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From Blueprint to Reality?

With a high-profile summit for the Belt and Road initiative, China aims to transform the project into a multilateral platform which experts say serves to reform the current globalization model

By NewsChina Updated Jul.1

Chinese President Xi Jinping chairs the Leaders’ Roundtable Summit at the Belt and Road Forum for International Cooperation at Yanqi Lake International Convention Center, Beijing, May 15, 2017

On May 14 and 15, the Belt and Road Forum for International Cooperation, perhaps China’s highest-profile diplomatic event of the year, was held in Beijing. The forum was attended by 30 world leaders and official government representatives from more than 30 other countries, as well as representatives from non-governmental organizations from more than 130 countries and 70 international organizations.  


Belt and Road 

First launched in 2013, the Belt and Road initiative is a signature foreign policy initiative of Chinese President Xi Jinping. The initiative comprises two components, the Silk Road Economic Belt (the Belt) and the 21st-century Maritime Silk Road (the Road). Together, the project aims to create a web of infrastructure, including roads, railways, telecommunications, pipelines and seaports, and to enhance economic interconnectivity and growth in the regions along the Belt and Road routes. 


To facilitate the initiative, China established the US$40 billion Silk Road Fund, which, alongside the multilateral Asian Infrastructure Investment Bank (AIIB), serve the two as financial vehicles for infrastructure projects under the framework of the Belt and Road initiative.  


During the summit, China signed agreements and deals with a total of 68 countries and international organizations under the Belt and Road framework, including Greece, Poland, Russia, Turkey, Thailand, Nepal, Sri Lanka, Egypt and Argentina. ���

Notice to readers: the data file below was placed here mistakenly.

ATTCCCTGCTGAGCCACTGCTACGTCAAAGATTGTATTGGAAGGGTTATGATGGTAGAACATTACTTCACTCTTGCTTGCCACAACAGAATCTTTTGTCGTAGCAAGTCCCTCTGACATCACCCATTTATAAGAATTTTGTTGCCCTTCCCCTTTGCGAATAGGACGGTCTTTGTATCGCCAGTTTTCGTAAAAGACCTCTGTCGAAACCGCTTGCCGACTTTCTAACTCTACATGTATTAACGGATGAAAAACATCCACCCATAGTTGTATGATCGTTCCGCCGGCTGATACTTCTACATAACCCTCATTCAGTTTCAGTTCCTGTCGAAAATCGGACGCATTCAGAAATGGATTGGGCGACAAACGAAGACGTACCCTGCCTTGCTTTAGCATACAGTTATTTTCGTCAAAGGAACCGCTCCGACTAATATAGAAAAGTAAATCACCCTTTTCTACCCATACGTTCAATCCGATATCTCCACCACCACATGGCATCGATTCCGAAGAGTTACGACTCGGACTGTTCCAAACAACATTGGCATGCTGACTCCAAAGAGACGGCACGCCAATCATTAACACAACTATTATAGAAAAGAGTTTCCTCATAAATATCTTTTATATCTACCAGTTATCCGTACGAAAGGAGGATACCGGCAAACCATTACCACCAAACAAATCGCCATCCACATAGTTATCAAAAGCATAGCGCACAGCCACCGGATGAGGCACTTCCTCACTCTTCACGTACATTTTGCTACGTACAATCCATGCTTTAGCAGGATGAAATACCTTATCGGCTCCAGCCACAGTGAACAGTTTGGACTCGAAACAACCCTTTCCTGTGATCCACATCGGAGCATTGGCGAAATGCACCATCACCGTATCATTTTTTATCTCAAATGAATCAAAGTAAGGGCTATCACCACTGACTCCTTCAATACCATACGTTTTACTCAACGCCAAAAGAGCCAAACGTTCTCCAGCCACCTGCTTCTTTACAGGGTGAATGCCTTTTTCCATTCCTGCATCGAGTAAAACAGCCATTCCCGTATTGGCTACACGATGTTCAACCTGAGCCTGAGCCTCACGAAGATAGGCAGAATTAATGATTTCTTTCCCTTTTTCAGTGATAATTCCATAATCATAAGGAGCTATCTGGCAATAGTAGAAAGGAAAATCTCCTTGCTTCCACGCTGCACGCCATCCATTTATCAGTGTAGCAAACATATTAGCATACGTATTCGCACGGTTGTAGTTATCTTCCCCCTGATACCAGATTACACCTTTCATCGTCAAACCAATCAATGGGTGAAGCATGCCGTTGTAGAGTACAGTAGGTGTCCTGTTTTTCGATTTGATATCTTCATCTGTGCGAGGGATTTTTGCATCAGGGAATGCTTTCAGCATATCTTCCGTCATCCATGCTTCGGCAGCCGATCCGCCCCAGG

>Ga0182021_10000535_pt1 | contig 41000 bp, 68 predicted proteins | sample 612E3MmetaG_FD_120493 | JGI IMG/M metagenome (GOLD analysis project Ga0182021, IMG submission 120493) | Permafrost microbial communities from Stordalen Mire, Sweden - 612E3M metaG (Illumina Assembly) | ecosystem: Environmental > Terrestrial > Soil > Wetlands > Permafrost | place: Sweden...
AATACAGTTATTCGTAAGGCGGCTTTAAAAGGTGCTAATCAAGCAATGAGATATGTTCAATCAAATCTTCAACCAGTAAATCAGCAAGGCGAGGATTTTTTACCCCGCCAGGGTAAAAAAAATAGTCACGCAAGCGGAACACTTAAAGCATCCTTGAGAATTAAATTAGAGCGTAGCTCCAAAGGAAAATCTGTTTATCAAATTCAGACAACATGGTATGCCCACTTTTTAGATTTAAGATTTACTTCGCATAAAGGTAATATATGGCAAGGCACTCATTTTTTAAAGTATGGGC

Besides the bilateral and multilateral deals reached during the summit, China made new pledges to further boost funding for the project, including an additional 100 billion yuan (US$14.5bn) into the Silk Road Fund. In the meantime, the China Development Bank and China’s Export-Import Bank will set up new lending schemes of 250 billion yuan (US$36.2bn) and 130 billion yuan (US$18.8bn) respectively, for relevant Belt and Road projects. China also pledged to provide 60 billion yuan (US$8.7bn) in development aid in the next three years to countries along the Belt and Road region. 

‘A Multilateral Platform’ 

For many Chinese experts, by gathering leaders around the world and having a multilateral summit focusing on the Belt and Road initiative, the biggest achievement of the forum is to move the project from being just a China-led initiative to a multilateral one.

 
Since launching the initiative, China has been emphasizing the co-operative and “win-win” nature of the Belt and Road, though there have been concerns, especially from the Western countries, regarding China’s geopolitical ambitions.  


In recent years, instead of projecting the initiative to other countries, China has attempted to link the Belt and Road with development projects launched by relevant countries themselves to minimize the strategic concerns over China’s objectives.